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Petroleum engineering maths help

  1. Jul 12, 2011 #1

    HW.

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    Hi guys. Im having trouble with my petroleum engineering course. I have attached the example thats giving me problems, start at 1.1.1 limits and just read through to the second pic where it states that the graph at 3 sec shows a height of -96.522ft and at 2 and 4 secs the height is at -48.261ft and -241.305. Am I missing something here? I have no clue where these numbers came from. Theres a formula on pic 1 but I can't seem to get the same answers and also from the graph the heights are not coinciding with time. This is a renowned handbook that pro's use so it's not a mistake. Any help appreciated!
     

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  3. Jul 12, 2011 #2
    Well, I'm going to bet that, even though it is a renowned handbook, there's a mistake. I don't see where the -96 is coming from. It looks more like -150. The -48.261 and -241.305 coming from reading where the tangent line intersects the t = 2 and t = 4 lines, but the six-figure accuracy is ridiculous. You'd be hard-pressed to get two figures from these graphs.
     
  4. Jul 13, 2011 #3
    I think the only mistake is in the sentence:

    In Fig. 1.1 at the time of 3 seconds, the distance is -96.522 ft

    If should really state:

    In Fig. 1.1 at the time of 3 seconds, the slope is -96.522 ft/s

    Then, they continue to state how the can calculate the slope of the curve at 3 seconds by using the 2- and 4-second points and doing (y2-y1)/(x2-x1) ...but these x's and y's are those of the straight line, not the curve.

    As you know, the curve is represented by y = - gt2/2

    And the slope of the curve at any time is simply its derivative, and so, the equation of the straight line is y = -2gt/2 = -gt

    And so, having this last equation and substituting gravity, y = -32.174t and so, it is not ridiculous to say that at 3 seconds, y = -96.522 ...nobody said that they read the number from the graph...it came from the formula.
     
  5. Jul 13, 2011 #4

    HW.

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    First of all, you're awesome. Secondly, shouldn't dy/dt=-32.174t as apposed to y? so actually velocity=-96.522ft/s and not distance?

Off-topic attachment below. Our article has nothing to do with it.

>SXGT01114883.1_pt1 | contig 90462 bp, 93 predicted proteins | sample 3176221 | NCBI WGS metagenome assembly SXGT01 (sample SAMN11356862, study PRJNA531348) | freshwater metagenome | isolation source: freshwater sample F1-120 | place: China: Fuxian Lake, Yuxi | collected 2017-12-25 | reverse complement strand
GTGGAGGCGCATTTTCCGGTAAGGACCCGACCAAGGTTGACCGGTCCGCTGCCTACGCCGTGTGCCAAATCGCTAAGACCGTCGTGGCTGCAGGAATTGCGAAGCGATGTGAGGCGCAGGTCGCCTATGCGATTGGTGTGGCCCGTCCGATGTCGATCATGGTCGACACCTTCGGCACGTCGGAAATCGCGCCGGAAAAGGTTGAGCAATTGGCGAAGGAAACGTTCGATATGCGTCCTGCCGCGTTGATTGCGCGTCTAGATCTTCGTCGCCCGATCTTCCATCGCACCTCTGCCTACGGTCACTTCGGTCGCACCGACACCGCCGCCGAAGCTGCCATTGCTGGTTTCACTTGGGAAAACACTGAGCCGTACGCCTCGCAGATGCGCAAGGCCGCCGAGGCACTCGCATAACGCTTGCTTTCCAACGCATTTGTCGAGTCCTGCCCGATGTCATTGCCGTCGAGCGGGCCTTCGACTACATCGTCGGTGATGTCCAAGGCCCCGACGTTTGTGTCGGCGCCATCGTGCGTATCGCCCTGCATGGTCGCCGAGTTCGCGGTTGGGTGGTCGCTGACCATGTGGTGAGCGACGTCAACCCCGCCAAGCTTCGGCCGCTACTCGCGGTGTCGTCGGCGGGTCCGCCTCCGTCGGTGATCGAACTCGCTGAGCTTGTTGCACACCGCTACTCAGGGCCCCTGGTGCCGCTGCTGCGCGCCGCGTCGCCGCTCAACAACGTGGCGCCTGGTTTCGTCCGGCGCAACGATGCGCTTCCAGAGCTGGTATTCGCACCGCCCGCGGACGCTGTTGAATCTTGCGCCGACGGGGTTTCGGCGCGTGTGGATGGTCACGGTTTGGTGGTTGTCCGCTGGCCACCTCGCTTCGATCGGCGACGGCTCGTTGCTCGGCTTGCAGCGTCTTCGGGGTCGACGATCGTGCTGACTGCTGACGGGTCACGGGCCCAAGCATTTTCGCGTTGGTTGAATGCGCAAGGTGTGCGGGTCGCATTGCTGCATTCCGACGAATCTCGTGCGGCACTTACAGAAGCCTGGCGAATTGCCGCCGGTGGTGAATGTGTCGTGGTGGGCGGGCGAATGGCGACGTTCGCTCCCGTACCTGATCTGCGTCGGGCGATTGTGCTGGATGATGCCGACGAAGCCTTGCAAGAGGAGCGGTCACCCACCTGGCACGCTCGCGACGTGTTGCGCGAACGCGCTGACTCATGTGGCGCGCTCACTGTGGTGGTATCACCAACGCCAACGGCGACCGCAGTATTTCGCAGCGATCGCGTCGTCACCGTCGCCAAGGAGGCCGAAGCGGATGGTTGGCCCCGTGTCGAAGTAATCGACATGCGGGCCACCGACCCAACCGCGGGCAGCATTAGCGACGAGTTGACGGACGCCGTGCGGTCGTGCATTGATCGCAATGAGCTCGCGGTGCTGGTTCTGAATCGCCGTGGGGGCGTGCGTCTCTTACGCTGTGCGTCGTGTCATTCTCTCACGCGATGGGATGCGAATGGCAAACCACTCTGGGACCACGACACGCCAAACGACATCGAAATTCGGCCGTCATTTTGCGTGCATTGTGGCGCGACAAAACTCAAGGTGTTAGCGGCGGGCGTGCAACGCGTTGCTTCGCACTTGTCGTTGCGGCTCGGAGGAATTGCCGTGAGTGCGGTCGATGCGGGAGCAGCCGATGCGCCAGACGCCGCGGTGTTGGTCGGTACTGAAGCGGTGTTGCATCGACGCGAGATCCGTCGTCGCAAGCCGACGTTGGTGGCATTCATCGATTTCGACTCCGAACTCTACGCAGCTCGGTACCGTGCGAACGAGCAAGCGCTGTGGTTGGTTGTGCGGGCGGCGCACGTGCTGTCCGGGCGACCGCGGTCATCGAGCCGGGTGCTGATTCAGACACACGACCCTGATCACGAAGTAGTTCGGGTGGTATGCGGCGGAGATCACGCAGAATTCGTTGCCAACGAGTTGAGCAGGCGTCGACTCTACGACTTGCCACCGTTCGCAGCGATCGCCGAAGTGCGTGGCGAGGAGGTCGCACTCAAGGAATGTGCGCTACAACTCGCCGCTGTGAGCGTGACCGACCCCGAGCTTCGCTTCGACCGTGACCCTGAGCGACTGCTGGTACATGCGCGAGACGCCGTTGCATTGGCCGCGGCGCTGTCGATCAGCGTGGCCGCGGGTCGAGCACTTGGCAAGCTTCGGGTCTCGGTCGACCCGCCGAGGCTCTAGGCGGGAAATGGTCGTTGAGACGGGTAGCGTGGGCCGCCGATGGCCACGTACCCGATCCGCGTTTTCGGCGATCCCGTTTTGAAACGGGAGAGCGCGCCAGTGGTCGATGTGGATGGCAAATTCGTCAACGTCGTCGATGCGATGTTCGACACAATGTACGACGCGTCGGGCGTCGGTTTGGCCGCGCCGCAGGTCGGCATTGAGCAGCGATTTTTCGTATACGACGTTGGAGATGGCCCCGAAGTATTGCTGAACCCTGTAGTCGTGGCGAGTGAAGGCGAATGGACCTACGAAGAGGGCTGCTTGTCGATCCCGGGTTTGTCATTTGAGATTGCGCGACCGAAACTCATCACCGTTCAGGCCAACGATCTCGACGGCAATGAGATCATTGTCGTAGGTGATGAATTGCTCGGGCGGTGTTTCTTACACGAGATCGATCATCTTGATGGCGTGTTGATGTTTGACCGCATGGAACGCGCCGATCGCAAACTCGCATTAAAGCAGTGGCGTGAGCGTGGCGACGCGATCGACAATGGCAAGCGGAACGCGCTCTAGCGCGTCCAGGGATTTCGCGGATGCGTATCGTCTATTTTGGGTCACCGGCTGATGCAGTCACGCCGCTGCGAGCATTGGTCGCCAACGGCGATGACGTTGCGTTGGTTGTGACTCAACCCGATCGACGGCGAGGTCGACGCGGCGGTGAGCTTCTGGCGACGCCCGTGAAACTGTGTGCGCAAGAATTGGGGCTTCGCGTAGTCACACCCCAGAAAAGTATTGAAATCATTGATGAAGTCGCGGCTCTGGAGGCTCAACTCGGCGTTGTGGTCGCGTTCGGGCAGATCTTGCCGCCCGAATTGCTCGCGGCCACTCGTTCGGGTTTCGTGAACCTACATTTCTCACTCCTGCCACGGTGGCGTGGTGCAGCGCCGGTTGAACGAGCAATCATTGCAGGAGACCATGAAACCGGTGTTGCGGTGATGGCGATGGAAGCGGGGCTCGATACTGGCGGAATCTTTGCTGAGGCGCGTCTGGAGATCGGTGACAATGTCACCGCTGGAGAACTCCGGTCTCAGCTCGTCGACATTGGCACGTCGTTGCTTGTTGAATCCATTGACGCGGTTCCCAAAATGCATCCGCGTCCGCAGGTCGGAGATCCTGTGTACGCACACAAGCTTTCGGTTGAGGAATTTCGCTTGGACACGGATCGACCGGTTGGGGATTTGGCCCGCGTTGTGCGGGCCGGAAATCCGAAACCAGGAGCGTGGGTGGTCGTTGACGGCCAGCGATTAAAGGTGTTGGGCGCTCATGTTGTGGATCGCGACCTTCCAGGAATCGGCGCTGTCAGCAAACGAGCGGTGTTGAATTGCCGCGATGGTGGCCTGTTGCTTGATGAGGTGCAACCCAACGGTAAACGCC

6. Jul 13, 2011 #5
    Ah! Yes, I'm sure you're right.

    Here you lose me. First, the equation of a line is y = m t + y0. If the slope of the line is -gt, then at t=3 m = -3g, and the equation of the tangent is y = (-3g)t + y0. Second, you can't assume y0 = 0. It is obviously about 48.

    Oh, come on. y at 3 sec is not -96.522, or anything close to it. Whether it came from the formula or a graph, the statement that y is -96.522 is WRONG. I think your first idea was right: they said "distance" when they meant "slope".
     
  7. Jul 13, 2011 #6
    To HW: You are kind of right, I am badly re-using the y...the equation is more like dy/dt = -32.174t....but for the purposes of having it in a form more familiar when ploting in the x,y cartesian plane ( more like t,y, here), I simply referred to that equation as being y = -32.174t ....we could also replace time, t, with x, if you want...and write y=-32.174x...

    To pmsrw3: There are two equations at play, here, the one for distance at any time during free falling [ y = -gt2/2] and its corresponding derivative which indicates its slope at any given time, as well [y = -gt] ....AGAIN, noticed that these two equations can be treated as two different equation and hence, I am re-using the 'y' ...but, of course, one should not forget that they are actually related...

    Anyway, for as long as HW understood...
     
  8. Jul 13, 2011 #7
    No, y = -gt is not the derivative equation that indicates the slope at any given time. The equation that indicates the slope at any given time is dy/dt = -gt. This is not a trivial difference.
     
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